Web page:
## 13.6 Inheritance

S3 classes can share behaviour through a mechanism called inheritance. Inheritance is powered by three ideas:

• The class can be a character vector. For example, the ordered and POSIXct classes have two components in their class:

class(ordered("x"))
#> [1] "ordered" "factor"
class(Sys.time())
#> [1] "POSIXct" "POSIXt"
• If a method is not found for the class in the first element of the vector, R looks for a method for the second class (and so on):

s3_dispatch(print(ordered("x")))
#>    print.ordered
#> => print.factor
#>  * print.default
s3_dispatch(print(Sys.time()))
#> => print.POSIXct
#>    print.POSIXt
#>  * print.default
• A method can delegate work by calling NextMethod(). We’ll come back to that very shortly; for now, note that s3_dispatch() reports delegation with ->.

s3_dispatch(ordered("x")[1])
#>    [.ordered
#> => [.factor
#>    [.default
#> -> [ (internal)
s3_dispatch(Sys.time()[1])
#> => [.POSIXct
#>    [.POSIXt
#>    [.default
#> -> [ (internal)

Before we continue we need a bit of vocabulary to describe the relationship between the classes that appear together in a class vector. We’ll say that ordered is a subclass of factor because it always appears before it in the class vector, and, conversely, we’ll say factor is a superclass of ordered.

S3 imposes no restrictions on the relationship between sub- and superclasses but your life will be easier if you impose some. I recommend that you adhere to two simple principles when creating a subclass:

• The base type of the subclass should be that same as the superclass.

• The attributes of the subclass should be a superset of the attributes of the superclass.

POSIXt does not adhere to these principles because POSIXct has type double, and POSIXlt has type list. This means that POSIXt is not a superclass, and illustrates that it’s quite possible to use the S3 inheritance system to implement other styles of code sharing (here POSIXt plays a role more like an interface), but you’ll need to figure out safe conventions yourself.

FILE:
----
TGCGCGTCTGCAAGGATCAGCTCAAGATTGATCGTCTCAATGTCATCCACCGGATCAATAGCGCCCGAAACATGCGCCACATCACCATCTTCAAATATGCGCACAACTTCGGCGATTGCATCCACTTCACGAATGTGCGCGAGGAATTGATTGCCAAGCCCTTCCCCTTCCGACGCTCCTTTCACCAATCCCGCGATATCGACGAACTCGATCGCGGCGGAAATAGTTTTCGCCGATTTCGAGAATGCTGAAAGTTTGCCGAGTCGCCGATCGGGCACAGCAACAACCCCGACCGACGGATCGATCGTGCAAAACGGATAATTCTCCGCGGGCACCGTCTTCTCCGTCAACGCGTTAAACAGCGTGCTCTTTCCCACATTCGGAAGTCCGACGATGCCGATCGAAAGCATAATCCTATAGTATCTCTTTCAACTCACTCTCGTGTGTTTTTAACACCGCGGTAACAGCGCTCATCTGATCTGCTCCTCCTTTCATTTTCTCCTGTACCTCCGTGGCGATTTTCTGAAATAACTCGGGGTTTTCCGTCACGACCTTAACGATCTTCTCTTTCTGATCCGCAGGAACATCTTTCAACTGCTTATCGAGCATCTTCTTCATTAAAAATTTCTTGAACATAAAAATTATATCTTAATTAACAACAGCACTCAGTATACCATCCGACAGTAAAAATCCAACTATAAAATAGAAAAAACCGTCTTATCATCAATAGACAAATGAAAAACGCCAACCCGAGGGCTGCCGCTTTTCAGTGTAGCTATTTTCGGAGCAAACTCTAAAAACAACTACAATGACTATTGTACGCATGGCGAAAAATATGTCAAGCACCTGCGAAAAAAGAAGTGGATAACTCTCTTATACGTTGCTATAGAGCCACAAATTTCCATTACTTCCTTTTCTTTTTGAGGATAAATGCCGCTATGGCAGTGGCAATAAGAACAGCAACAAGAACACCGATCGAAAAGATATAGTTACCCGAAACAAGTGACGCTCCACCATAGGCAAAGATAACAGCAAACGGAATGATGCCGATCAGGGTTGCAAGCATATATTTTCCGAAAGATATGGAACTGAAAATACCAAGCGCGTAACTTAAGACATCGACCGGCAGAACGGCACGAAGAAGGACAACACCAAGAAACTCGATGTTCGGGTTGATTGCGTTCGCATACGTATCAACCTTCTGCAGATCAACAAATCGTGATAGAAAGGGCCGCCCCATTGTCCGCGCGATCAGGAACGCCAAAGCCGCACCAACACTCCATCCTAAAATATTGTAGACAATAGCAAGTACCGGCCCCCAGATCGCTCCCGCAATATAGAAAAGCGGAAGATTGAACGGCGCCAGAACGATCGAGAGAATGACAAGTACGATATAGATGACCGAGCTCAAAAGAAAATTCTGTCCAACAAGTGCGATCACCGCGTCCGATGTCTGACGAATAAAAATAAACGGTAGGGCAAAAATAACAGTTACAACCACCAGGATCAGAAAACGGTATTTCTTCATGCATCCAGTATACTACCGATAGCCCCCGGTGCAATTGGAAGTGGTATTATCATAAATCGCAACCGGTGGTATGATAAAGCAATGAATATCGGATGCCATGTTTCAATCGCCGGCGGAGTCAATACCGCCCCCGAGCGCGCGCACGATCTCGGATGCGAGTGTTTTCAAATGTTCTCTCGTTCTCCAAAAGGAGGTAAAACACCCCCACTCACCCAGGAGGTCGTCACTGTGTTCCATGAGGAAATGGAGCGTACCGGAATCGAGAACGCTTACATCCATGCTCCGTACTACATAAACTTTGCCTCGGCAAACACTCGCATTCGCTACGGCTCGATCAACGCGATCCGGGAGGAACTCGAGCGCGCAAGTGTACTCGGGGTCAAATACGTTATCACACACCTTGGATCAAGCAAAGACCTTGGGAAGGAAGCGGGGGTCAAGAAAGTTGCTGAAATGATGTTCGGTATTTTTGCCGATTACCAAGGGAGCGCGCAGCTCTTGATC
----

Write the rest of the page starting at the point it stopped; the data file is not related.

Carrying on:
### 13.6.1NextMethod()

NextMethod() is the hardest part of inheritance to understand, so we’ll start with a concrete example for the most common use case: [. We’ll start by creating a simple toy class: a secret class that hides its output when printed:

new_secret <- function(x = double()) {
stopifnot(is.double(x))
structure(x, class = "secret")
}

print.secret <- function(x, ...) {
print(strrep("x", nchar(x)))
invisible(x)
}

x <- new_secret(c(15, 1, 456))
x
#> [1] "xx"  "x"   "xxx"

This works, but the default [ method doesn’t preserve the class:

s3_dispatch(x[1])
#>    [.secret
#>    [.default
#> => [ (internal)
x[1]
#> [1] 15

To fix this, we need to provide a [.secret method. How could we implement this method? The naive approach won’t work because we’ll get stuck in an infinite loop:

[.secret <- function(x, i) {
new_secret(x[i])
}

Instead, we need some way to call the underlying [ code, i.e. the implementation that would get called if we didn’t have a [.secret method. One approach would be to unclass() the object:

[.secret <- function(x, i) {
x <- unclass(x)
new_secret(x[i])
}
x[1]
#> [1] "xx"

This works, but is inefficient because it creates a copy of x. A better approach is to use NextMethod(), which concisely solves the problem of delegating to the method that would have been called if [.secret didn’t exist:

[.secret <- function(x, i) {
new_secret(NextMethod())
}
x[1]
#> [1] "xx"

We can see what’s going on with sloop::s3_dispatch():

s3_dispatch(x[1])
#> => [.secret
#>    [.default
#> -> [ (internal)

The => indicates that [.secret is called, but that NextMethod() delegates work to the underlying internal [ method, as shown by the ->.